This is part 2 (part 1).

Initial Idea for Plan Generation

Create a planner that can:

  • Confirm that the final result structure and acceptance criteria are met.
  • Respond to the calling system if some information or functionality is missing.
  • Use a top-to-bottom approach and split tasks into smaller ones if necessary.
  • Work with collections/lists and other data structures.


Main points:

  • The user or invoking system provides information necessary to formulate an extended version.
  • The planner consists of two modules: a task manager that interacts with the user/system and a planner that creates a plan and interacts with the task manager.

Sequential Planner v2

Extending Task Description

The task description that is passed to the planner needs to have not only the task text but also:

  • High-level values for the planner (i.e., mission, project context).
  • Input information description.
  • Resulting documents description.
  • Acceptance criteria.

This extended description can be either the result of interaction with the user/system or generated from project description and documentation, common sense, etc.

Hierarchical Task Splitting

The start of the algorithm is almost the same as for a conventional sequential planner. The difference is the extended task description, but we can ignore it for now.


  • Task as a string.
  • Extended task description.
  • List of available functions in the form the planner can understand.


  • Try to solve the task using a conventional planner and existing functions. If solved => hurrah! Done.
  • Ask the planner to split the task into several (not many 5-10) stages with a detailed description (same as the extended description for the initial task) on each step.
  • [Recursion]
    • For each stage, try to resolve it by a conventional planner or by splitting it into smaller stages.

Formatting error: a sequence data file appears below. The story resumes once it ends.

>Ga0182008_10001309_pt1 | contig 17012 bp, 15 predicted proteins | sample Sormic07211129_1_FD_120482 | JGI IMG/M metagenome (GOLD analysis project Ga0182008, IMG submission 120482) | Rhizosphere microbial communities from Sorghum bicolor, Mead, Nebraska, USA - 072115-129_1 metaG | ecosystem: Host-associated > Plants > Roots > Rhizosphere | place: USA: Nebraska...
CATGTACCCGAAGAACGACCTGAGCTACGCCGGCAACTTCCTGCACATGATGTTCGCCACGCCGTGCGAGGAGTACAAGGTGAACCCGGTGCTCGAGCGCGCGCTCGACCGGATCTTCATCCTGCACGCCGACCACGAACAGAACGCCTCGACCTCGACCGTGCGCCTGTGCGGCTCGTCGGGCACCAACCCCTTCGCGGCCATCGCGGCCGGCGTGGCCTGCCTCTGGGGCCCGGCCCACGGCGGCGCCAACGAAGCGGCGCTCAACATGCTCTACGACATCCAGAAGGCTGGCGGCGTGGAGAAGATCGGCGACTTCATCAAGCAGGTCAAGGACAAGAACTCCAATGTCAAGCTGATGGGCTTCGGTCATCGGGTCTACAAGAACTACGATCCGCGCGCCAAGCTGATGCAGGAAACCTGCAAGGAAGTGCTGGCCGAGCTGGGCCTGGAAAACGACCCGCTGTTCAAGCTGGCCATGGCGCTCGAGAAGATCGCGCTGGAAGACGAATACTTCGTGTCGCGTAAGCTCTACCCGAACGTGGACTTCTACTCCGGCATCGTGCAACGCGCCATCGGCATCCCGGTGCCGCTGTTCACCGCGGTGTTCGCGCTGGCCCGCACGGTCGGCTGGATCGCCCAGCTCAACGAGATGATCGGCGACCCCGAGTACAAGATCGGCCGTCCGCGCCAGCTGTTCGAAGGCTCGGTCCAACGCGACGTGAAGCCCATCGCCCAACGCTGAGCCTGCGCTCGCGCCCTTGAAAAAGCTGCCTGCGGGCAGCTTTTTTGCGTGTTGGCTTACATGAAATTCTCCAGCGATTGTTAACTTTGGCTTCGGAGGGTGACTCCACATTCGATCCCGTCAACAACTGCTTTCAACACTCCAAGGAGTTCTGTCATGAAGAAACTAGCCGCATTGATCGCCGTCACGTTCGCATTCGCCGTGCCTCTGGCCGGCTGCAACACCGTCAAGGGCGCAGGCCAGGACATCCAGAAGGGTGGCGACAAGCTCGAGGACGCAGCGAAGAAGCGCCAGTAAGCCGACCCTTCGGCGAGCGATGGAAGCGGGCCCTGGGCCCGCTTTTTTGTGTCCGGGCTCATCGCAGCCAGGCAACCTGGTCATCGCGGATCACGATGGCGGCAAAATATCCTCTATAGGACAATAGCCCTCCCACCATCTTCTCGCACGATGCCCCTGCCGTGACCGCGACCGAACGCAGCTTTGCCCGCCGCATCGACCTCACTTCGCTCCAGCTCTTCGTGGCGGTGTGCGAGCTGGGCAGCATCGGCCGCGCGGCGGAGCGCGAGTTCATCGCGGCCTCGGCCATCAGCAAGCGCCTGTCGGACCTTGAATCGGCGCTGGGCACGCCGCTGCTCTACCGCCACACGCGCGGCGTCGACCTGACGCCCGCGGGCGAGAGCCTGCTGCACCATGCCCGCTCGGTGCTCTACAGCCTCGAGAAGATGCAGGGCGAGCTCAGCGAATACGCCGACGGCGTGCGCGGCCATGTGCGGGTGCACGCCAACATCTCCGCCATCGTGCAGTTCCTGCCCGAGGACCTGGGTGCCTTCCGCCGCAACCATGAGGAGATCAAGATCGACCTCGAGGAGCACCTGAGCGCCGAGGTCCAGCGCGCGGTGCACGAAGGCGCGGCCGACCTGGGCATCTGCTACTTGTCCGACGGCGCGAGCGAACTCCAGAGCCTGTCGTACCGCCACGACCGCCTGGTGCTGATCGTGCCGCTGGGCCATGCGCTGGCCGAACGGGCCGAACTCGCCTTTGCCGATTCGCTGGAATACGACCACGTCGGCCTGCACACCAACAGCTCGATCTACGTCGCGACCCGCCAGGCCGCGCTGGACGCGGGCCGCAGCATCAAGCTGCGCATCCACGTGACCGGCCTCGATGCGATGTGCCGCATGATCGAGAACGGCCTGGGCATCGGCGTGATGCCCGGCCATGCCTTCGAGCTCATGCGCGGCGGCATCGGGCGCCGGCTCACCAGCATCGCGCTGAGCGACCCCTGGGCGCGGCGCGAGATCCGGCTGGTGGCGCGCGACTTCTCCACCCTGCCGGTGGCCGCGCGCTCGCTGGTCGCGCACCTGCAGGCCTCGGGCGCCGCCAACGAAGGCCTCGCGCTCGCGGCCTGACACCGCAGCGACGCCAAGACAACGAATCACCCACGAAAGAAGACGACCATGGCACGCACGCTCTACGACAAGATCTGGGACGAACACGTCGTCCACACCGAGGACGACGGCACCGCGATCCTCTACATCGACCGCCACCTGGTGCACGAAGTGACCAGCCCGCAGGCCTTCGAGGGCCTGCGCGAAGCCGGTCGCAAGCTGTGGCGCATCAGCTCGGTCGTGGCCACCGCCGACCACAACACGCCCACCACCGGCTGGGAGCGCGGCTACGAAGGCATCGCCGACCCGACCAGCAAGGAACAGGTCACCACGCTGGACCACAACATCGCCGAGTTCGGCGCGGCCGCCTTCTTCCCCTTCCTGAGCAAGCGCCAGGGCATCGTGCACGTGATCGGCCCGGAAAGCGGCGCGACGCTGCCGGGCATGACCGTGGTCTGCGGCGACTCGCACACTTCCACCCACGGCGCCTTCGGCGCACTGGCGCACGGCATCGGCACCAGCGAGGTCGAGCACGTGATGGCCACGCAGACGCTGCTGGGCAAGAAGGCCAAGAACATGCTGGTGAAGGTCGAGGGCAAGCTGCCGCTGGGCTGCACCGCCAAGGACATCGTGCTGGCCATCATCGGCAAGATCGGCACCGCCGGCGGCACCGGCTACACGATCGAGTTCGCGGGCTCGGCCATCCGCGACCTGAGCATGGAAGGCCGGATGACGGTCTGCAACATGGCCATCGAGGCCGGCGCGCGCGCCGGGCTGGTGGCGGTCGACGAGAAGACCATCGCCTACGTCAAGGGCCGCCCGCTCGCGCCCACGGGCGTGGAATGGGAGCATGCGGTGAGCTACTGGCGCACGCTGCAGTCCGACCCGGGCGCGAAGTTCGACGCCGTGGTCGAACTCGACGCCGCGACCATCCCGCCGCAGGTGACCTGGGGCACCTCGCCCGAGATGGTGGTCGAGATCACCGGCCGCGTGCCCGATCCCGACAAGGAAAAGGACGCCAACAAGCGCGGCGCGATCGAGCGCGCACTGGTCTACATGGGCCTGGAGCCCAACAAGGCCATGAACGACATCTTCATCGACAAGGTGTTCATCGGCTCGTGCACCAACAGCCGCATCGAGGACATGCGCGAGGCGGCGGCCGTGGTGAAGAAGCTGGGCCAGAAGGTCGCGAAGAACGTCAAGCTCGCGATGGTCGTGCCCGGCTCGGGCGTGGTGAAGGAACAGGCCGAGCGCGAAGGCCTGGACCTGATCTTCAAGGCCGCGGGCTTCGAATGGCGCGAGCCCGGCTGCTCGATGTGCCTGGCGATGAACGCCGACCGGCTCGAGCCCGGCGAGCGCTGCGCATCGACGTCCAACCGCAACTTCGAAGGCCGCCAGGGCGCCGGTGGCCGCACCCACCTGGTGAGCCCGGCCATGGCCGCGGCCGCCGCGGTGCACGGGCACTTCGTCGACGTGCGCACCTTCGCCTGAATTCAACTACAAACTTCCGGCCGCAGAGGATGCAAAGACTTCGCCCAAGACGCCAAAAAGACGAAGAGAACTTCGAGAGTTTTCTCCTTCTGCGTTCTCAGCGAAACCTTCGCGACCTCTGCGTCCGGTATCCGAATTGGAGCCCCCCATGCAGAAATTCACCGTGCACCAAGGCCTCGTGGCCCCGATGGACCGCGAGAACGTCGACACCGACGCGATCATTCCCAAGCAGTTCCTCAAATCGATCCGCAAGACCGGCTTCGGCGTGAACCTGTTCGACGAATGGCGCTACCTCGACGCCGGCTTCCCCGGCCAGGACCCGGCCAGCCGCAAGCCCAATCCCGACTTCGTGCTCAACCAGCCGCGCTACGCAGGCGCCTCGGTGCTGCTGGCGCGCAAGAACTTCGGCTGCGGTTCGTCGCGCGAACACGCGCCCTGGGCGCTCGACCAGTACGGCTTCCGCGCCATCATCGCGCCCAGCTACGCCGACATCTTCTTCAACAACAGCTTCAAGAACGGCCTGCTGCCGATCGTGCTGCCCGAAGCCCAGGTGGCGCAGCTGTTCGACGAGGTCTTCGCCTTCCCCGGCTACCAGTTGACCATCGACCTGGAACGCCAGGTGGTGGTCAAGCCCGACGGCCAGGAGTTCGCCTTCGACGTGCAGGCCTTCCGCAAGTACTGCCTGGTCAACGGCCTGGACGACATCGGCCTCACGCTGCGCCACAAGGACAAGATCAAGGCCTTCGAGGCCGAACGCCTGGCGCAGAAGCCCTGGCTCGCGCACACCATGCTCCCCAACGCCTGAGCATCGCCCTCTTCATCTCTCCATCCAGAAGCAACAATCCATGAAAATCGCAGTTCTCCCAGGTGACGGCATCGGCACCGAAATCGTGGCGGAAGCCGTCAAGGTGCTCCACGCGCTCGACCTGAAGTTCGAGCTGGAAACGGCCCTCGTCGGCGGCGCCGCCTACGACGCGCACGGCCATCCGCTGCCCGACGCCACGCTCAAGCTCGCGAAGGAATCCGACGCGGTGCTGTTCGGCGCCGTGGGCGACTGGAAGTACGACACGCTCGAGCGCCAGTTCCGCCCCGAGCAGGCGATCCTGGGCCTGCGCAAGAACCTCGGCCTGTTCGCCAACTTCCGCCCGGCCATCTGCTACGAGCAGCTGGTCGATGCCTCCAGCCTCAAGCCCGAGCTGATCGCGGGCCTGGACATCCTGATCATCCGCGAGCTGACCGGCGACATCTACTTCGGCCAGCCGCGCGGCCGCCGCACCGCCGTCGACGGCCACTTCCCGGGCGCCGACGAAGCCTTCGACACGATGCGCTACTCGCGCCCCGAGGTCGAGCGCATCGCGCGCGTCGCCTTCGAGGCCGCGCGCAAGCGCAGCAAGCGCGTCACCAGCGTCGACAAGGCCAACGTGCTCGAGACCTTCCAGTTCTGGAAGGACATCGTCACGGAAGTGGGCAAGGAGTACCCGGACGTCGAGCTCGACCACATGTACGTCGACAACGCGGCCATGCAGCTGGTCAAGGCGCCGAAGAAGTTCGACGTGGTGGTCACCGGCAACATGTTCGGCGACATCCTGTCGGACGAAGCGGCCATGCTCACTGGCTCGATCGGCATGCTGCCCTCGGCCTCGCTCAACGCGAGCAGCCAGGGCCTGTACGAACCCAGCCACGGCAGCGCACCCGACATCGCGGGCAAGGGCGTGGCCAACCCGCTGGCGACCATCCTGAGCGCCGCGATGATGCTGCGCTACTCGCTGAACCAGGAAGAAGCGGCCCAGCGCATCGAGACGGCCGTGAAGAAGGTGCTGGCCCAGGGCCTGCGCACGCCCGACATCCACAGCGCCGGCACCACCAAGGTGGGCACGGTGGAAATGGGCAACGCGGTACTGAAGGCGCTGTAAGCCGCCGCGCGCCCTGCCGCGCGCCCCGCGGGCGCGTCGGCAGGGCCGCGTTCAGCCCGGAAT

• If recursion works => fine!
    • If not, dig down till some level.

Key points:

  • Keep records of all explored steps (tree/graph of hypotheses).
  • Be creative and try splitting into stages multiple times (i.e., high temperature).
  • Distinguish between two problems for a solution not found (stage cannot be resolved with conventional planners):
    • Cannot apply conventional planner due to a lack of functions.
    • Additional information/document is required.

The main difference of the described approach from [X]_of_Thoughts approaches (CoT, ToT, GoT, etc.) is that we are okay to introduce non-defined steps and define them later, instead of doing a search only in the space of available functions.

simplified version of hierarchical task split algorithm

Example A: Simple Case => Success Plan

Below is a diagram describing a simple case that is identical to a common sequential planner:

  • The task is successfully split into several activities/subtasks.
  • Each activity is mapped to an existing skill from the given skillset.
  • The input document is mapped to the input of activity A (skill A).
  • The output document is the output from the last activity C (skill C).

Simple Case Plan

Example B: Simple Case => Problematic Plan

This is a more complex case:

  • The planner was unable to map the initial task into a sequence of skills.
  • The planner split the initial task into high-level activities.
    • Activity #1 and activity #2 were successfully mapped into a sequence of skills.
    • But there was a problem with activity #3 - it required additional information (document X).
  • Though the planner tried to create a plan several times, document X was always required.
  • This request for document X was passed to the task manager module.

Bad Planning


A high-level description of the algorithm for advanced planning was given, and initial ideas were implemented.